XTRA Throwback Thursday: Quatorze Juillet

It’s Thursday, so that can only mean one thing: XTRA Throwback Thursday! In the next weeks and months, we’ll take you on a journey through Europe and beyond, a journey through the history of the contest. Each week fits in with a theme. Since tomorrow is the 14th July, and therefore Bastille Day in France, I’ll be picking out a throwback from France’s extensive and fabulous Eurovision back catalogue: namely, their fourth winning song Un Jour, Un Enfant.

This week’s theme: Quatorze Juillet

I’m so glad to have been given this theme for my Throwback Thursday, as France is one of my all-time favourite Eurovision countries. There were so many beautiful songs I could write about – of which I’d specifically recommend the entries from 1964, 1975, 1991 and 2000. However, when it comes to the entry which sums up everything that I love about France at Eurovision, there’s one that stands head and shoulders above the rest…


Like Nick did with Portugal a couple of weeks ago, I’m taking you back to 1969, which despite being one of the most notoriously shambolic occasions in Eurovision history, produced a huge amount of memorable songs. One of the four winners was France, with the incomparable Frida Boccara. Born in Morocco, she already had a glittering career before she took to the Eurovision stage to sing the Eddy Marnay-penned chanson Un Jour, Un Enfant.
France truly reigned supreme over Eurovision in the 1960s, and I’d say this song is perhaps the best example of the genre which brought them so much success in the contest’s early days. Using repeated motifs instead of a verse-chorus structure, the melodies are delicately beautiful, making the most of orchestral flourishes and building to a number of spine-tingling crescendos. But what makes it so incredible is Frida herself. She truly understands every note and every word of this song, which I think is what makes it so special, and at the same time seem so effortless.
Her connection to Eurovision continued throughout her career, as she entered the French national selections again in 1980 and 1981, as well as performing her winning entry at themed events up until her untimely death in 1996. There’s something about the fact that Frida herself is sadly no longer with us that gives Un Jour, Un Enfant even more power and poignancy. She had a voice which could convey so much emotion and power, and her Eurovision winner showcased it at its very best.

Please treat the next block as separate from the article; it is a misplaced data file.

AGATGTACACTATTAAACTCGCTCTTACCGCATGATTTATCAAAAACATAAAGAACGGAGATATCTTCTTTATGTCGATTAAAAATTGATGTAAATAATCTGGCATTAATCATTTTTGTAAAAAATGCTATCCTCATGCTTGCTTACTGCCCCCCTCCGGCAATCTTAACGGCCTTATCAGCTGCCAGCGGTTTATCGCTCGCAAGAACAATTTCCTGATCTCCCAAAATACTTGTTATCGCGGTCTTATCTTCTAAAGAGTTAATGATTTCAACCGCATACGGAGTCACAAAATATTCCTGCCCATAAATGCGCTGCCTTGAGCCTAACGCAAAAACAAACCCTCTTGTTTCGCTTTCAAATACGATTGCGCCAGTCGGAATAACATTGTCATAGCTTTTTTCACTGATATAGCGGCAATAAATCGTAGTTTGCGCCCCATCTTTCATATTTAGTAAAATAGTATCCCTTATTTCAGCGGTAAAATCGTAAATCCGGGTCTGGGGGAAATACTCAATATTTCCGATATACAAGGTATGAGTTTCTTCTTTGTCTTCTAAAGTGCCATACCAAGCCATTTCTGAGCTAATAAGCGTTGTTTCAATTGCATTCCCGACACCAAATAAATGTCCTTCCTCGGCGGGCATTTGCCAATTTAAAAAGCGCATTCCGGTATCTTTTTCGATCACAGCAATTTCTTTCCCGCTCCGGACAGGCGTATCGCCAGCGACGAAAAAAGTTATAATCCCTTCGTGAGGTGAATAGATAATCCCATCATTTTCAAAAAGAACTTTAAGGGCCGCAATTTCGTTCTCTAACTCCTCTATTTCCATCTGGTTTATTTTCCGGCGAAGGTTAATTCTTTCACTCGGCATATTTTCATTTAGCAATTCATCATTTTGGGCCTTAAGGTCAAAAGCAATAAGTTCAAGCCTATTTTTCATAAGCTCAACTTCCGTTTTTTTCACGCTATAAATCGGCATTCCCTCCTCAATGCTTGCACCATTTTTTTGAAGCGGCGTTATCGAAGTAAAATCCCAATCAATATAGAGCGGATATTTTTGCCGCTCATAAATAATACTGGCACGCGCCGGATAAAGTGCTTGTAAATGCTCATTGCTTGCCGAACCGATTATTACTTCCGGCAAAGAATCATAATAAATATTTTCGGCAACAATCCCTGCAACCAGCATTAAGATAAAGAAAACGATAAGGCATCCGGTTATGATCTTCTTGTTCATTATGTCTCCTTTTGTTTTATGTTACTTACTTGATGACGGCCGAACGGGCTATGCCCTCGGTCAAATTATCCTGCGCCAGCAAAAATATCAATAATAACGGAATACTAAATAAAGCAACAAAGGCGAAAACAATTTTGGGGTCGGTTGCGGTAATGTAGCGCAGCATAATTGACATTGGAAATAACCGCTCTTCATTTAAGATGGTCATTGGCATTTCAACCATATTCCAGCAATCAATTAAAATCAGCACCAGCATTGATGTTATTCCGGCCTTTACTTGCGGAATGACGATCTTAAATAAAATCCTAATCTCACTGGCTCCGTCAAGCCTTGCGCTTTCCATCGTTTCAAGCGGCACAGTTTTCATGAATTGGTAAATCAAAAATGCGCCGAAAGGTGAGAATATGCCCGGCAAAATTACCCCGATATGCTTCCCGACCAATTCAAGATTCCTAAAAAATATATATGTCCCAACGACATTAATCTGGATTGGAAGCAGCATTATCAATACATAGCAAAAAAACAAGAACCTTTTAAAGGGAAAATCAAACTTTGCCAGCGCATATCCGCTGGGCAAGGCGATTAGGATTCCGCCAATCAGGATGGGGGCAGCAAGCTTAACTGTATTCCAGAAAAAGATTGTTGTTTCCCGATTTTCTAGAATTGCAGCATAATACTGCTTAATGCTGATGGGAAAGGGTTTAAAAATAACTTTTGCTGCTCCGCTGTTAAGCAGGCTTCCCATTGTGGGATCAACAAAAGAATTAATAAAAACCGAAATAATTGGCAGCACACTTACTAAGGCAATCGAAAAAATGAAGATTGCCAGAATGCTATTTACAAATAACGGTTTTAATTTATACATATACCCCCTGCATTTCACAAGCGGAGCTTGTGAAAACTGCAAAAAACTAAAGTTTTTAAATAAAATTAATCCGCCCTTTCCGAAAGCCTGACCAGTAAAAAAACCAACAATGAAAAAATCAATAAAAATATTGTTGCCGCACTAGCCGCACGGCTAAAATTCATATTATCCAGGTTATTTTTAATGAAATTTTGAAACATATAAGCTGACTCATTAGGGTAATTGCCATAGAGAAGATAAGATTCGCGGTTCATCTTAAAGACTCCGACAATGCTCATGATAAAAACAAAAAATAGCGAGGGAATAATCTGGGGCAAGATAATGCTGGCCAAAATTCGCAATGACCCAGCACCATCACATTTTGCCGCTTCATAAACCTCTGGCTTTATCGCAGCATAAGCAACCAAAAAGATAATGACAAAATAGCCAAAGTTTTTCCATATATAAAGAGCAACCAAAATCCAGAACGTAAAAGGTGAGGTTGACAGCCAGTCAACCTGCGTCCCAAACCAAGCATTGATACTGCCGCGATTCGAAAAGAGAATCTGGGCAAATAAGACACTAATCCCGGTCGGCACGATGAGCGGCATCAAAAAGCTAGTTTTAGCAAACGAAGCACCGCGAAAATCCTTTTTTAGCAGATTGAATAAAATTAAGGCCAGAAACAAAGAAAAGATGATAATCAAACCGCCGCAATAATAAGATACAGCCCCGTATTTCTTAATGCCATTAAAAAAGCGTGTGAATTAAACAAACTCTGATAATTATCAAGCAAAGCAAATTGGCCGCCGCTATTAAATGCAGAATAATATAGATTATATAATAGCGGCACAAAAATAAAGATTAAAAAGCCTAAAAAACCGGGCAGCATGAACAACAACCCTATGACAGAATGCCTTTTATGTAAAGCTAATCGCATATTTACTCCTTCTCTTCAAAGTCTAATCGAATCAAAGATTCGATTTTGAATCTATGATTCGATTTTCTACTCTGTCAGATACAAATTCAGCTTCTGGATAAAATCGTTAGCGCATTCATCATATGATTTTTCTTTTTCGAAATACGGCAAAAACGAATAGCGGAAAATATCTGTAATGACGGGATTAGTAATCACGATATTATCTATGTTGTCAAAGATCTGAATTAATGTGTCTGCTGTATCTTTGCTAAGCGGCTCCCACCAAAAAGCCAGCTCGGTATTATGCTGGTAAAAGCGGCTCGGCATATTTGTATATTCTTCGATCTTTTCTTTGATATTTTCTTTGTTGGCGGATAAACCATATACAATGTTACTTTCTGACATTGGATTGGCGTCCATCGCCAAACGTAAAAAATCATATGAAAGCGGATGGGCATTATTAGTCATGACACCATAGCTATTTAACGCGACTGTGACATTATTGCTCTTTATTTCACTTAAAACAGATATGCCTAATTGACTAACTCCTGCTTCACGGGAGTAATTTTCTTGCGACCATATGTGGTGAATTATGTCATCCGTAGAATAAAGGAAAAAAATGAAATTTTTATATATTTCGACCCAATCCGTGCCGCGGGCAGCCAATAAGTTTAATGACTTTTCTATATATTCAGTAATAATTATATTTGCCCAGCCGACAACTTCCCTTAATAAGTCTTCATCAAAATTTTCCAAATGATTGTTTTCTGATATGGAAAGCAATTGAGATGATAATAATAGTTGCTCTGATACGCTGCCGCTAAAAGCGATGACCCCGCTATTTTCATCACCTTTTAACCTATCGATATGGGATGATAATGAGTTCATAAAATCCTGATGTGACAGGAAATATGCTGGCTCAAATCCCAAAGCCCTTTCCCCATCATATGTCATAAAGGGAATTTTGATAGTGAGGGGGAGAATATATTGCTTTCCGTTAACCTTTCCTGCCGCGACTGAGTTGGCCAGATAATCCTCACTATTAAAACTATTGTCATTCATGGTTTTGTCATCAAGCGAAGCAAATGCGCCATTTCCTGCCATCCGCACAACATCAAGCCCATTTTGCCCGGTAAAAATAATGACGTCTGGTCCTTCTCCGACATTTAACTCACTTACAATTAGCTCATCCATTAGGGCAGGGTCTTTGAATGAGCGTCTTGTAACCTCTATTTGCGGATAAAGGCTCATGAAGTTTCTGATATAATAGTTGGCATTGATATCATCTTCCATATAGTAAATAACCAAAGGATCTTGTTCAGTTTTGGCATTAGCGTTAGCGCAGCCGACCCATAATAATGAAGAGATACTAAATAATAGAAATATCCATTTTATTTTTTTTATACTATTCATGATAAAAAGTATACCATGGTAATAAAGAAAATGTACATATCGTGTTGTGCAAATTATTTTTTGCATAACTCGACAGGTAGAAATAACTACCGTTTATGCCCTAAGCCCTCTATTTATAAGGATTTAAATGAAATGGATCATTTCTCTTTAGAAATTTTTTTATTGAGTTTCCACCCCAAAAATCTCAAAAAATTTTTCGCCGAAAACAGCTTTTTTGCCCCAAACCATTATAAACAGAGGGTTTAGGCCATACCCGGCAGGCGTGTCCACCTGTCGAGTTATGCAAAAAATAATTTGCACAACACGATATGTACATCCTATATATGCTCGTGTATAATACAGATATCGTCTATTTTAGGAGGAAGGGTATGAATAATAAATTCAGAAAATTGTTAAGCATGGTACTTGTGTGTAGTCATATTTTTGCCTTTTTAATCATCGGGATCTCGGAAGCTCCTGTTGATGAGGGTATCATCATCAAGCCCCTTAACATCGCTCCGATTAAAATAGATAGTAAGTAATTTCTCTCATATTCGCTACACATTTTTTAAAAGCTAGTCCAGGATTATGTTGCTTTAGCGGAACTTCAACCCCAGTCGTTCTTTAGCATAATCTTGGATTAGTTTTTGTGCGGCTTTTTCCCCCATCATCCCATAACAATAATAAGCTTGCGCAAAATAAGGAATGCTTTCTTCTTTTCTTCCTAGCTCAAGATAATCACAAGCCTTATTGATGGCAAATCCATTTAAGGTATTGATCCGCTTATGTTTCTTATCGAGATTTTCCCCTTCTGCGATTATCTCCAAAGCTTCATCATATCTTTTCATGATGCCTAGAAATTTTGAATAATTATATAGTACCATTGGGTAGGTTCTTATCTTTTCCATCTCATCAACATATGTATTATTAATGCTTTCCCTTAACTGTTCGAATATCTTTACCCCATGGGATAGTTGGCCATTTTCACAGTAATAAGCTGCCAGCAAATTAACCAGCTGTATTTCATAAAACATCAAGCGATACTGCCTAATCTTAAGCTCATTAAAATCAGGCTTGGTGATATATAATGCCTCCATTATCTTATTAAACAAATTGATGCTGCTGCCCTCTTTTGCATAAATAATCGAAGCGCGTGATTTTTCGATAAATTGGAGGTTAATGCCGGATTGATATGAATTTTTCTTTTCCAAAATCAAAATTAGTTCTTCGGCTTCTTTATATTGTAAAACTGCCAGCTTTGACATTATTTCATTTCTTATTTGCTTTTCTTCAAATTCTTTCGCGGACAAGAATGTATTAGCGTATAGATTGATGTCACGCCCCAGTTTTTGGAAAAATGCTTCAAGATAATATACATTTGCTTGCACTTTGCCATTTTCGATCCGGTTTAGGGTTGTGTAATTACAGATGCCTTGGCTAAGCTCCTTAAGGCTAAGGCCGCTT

What the others had to say…


James and I usually tend to agree on a lot of music, today is sadly not such a day. France’s 1969 winner has never really appealed to me, I have to say. And that isn’t odd: France won a lot in the early years, also with Frida Boccara, but their highlights followed later for me: 1977, 1993 and pretty much anything post-2008 (especially Anggun). I love France, but not I’m not quite as fond of Un Jour, Un Enfant.


While I’m not particularly familiar with this song specifically, ‘Un Jour, Un Enfant’ is a song that immediately stands out when I compare it with other songs from its years. It was certainly a deserving winner, with the sweeping melody and powerful performance. I am however more fond of France’s more recent Eurovision entries, such as Lisa Angell (2015), Amir (2016) and particularly Alma (2017). France always produces songs that catch my attention, and ‘Un Jour, Un Enfant’ is another great example of this.


I admit that I don’t share the love of France in Eurovision as many others do, so don’t know past entries very well. I have however found something to like with France’s recent efforts – namely Anggun (2012), Amir (2016) and Alma (2017). There’s no denying though that the French language has a very pleasant quality to it that works perfectly with the right music. This is a great example of this – a powerful, emotional, clear vocal with classic music that takes you to another era. Not something I would listen to on repeat, but it would get my attention on the night.


Next week

In the next edition of XTRA Throwback Thursday, Luke will bring you a highlight from Remarkable Romania.
But for now, let’s remember France’s 1969 winner ‘Un Jour, Un Enfant’. What do you think of it? What is your favourite French entry? Let us know below!

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